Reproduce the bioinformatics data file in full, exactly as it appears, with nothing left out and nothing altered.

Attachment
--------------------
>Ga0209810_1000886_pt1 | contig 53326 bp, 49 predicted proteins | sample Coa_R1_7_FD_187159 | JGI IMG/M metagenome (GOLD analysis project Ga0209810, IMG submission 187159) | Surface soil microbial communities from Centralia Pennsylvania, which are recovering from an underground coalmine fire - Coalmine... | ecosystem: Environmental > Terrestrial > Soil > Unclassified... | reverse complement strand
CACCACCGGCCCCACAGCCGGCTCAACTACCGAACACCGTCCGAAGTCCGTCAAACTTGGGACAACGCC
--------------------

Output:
>Ga0209810_1000886_pt1 | contig 53326 bp, 49 predicted proteins | sample Coa_R1_7_FD_187159 | JGI IMG/M metagenome (GOLD analysis project Ga0209810, IMG submission 187159) | Surface soil microbial communities from Centralia Pennsylvania, which are recovering from an underground coalmine fire - Coalmine... | ecosystem: Environmental > Terrestrial > Soil > Unclassified... | reverse complement strand
CACCACCGGCCCCACAGCCGGCTCAACTACCGAACACCGTCCGAAGTCCGTCAAACTTGGGACAACGCC